Danny Horanyi has been in the mortgage industry since 2003. As he says, it’s a complex world, and there isn’t a one-fits-all success plan for everyone. But while there’s no magic bullet, Horanyi lives by a simple method to business in general and partnerships specifically that works: Set expectations on all sides, line up what you know you can deliver on, identify that that aligns with what they need, and deliver. Every time.
PO: What separates a truly stellar originator from the pack?
DH: The main thing is just having a repeatable process. And the reason for that is a couple main pillars: One is, that way you can scale because you’ll be able to predict the outcome if you create a system with a predictable outcome, and the other is that you can communicate your system to a referral partner so that they then can understand what you do. That gap between when they refer you to when a loan closes, in their mind, that’s just a black hole, or a block box. They put the lead in, give a name and a number to you and then out pops a closing sometime. But if you can fill that in with, ‘This is what we’re going to do Day Zero,’ and then all the way through that journey to the end, where everybody’s celebrating because they’re getting the keys, the creation of that process and the fact that it exists means that you can communicate it to your partners.
PO: How does the recent merge with loanDepot affect your team’s future technology opportunities?
DH: The key thing is how those [technologies] are being implemented. Our team has always been system driven, it’s always been technology assisted or technology enhanced, and to have a company that’s really investing heavily in that same vision of having a technology-enhanced local professional, that’s what we’ve been preaching for years. We have been leveraging technology, both internally within our team, and then externally, with our customers – these are very, very powerful leverage tools that help free up our time so that we can be out serving more realtor partners, serving more clients.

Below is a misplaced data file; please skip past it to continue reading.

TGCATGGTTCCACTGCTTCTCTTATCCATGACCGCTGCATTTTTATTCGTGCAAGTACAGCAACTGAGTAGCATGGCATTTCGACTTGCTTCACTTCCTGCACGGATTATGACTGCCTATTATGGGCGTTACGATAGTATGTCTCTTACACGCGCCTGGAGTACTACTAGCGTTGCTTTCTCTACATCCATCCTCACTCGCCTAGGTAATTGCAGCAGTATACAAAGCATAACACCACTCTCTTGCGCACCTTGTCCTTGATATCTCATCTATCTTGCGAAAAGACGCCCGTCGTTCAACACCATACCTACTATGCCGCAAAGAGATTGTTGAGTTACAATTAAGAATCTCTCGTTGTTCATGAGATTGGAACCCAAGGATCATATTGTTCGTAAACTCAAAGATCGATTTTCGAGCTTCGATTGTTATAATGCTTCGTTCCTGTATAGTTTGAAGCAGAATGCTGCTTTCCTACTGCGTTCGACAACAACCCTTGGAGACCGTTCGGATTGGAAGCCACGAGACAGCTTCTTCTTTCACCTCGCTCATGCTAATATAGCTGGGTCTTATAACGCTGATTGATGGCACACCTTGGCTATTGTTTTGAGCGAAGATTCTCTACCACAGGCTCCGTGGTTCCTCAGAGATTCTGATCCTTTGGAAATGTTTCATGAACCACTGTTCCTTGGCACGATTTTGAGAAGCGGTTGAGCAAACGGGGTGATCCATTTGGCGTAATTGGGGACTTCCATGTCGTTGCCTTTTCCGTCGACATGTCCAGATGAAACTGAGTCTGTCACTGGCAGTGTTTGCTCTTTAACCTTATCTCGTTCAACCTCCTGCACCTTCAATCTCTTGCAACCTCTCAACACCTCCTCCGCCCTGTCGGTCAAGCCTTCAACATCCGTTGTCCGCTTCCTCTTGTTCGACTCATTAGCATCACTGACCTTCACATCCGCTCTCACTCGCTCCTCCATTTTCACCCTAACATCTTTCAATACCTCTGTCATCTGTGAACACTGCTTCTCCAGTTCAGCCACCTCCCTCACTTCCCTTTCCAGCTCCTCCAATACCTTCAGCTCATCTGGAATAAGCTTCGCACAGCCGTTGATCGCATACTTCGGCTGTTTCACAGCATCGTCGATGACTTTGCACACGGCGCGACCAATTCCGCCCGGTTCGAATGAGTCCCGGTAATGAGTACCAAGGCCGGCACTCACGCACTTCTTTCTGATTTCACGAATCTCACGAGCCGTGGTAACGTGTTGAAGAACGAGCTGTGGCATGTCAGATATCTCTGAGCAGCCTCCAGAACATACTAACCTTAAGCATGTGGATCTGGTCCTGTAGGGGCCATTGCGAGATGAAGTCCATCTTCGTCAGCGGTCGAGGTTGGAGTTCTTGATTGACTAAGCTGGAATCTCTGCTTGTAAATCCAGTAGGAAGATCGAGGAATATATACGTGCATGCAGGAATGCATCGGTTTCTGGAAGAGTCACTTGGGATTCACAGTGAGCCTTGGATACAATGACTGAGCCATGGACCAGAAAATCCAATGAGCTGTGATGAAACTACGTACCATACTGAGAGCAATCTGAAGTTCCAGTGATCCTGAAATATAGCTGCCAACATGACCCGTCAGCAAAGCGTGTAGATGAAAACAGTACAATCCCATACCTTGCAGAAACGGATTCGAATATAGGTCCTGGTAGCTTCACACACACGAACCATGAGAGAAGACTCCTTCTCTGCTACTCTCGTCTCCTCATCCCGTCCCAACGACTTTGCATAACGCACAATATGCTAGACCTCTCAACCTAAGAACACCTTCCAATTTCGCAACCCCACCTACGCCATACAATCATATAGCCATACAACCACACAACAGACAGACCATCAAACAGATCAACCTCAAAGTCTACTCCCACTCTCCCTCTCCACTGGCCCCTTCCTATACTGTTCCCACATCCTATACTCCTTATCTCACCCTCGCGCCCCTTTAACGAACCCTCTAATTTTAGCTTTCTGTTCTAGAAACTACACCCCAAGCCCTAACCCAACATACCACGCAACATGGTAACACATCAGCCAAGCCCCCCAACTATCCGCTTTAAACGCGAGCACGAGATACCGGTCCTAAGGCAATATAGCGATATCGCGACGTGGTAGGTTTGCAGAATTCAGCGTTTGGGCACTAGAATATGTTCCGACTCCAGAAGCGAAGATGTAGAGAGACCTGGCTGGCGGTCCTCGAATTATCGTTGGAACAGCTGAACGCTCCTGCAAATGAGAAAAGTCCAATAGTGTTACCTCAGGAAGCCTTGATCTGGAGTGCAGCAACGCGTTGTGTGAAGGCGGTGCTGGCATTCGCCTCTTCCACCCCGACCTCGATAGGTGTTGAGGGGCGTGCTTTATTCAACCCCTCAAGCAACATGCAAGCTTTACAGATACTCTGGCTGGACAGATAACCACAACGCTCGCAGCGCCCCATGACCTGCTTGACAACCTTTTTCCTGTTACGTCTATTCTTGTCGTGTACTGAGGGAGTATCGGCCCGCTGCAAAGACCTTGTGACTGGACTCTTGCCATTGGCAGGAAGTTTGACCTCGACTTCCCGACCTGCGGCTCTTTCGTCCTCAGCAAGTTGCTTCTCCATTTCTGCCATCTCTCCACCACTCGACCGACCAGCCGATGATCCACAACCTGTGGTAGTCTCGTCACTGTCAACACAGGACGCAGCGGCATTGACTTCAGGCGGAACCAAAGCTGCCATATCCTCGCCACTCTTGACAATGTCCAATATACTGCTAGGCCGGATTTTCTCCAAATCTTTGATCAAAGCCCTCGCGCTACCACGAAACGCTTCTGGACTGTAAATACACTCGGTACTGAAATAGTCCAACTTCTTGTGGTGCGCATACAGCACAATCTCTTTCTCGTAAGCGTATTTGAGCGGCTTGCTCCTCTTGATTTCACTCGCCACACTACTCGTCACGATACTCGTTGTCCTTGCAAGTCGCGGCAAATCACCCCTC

Anybody that follows loanDepot on social media will have seen – which, their presence there is pretty phenomenal – will have seen the , the campus that had its grand opening [in March]. There are extraordinarily smart people looking toward the future and building a bridge between where we are today and where the CEO and founder, Anthony Hsieh, and then also the chief technology officer, along with all the other pillars of the business, they’re all contributing to predict that future state, and then they’re actually spending the money to bridge it. And that’s the difference between a company that can, that has great ideas – there’s so many companies with great ideas, but there’s very few companies that have the resources and willpower to actually implement those ideas. We’re talking right now on a macro scale of technology and the implementation of technology, but that’s true all the way down to the originator. There’s no shortage of ideas. What there is a shortage of is commitment, follow through, work ethic. These are the things that allow somebody to build that bridge between where they are and then that future state.
PO: For a while, you were educating high school students about finance. Why them? Why you?
DH: It really came from a place of – holy crap, I can’t believe how little I knew, going from high school to college, how little I knew. Literally day one, walking to orientation and there are slews of banks giving credit cards away. I signed up for a credit card, and 45 days later, I had $3,000 worth of pizzas in credit card debt. No one told me that I had to pay it back! That wasn’t part of the conversation! I just didn’t know! There’s been many studies done that show how shockingly few high school graduates understand how interest works, let alone how compound interest works. So it’s about being able to share the power of responsible borrowing, responsible leverage, and asset accumulation through savings . . . finding ways to add that and let people avoid all the land minds that I stepped on as well as many of our customers. First-time home buyers come to talk to us and find out they have a 510 credit score because they have a collection account from a couple years ago because they didn’t know or they thought it was okay to get the $65,000 car and the $1,200 car payment and not understanding that that was a choice that was going to take other choices off the table. So it goes hand in hand with what we do, the advice that we give to our current clients and just recognizing that there’s definitely a gap there. I get excited about the opportunity to share.
PO: What’s special about the job?
DH: I can’t think at any point where I didn’t love what we do. It’s a very unique opportunity to be able to truly impact somebody else’s life. If you hold that as something that’s valuable, everybody wants to do good and make an impact. To be able to say, ‘You know what, that person sat down with me, I did my very best to share the knowledge that I’ve accumulated and I know in my heart that made a difference in their life,’ there’s very few jobs on the earth where that’s even possible.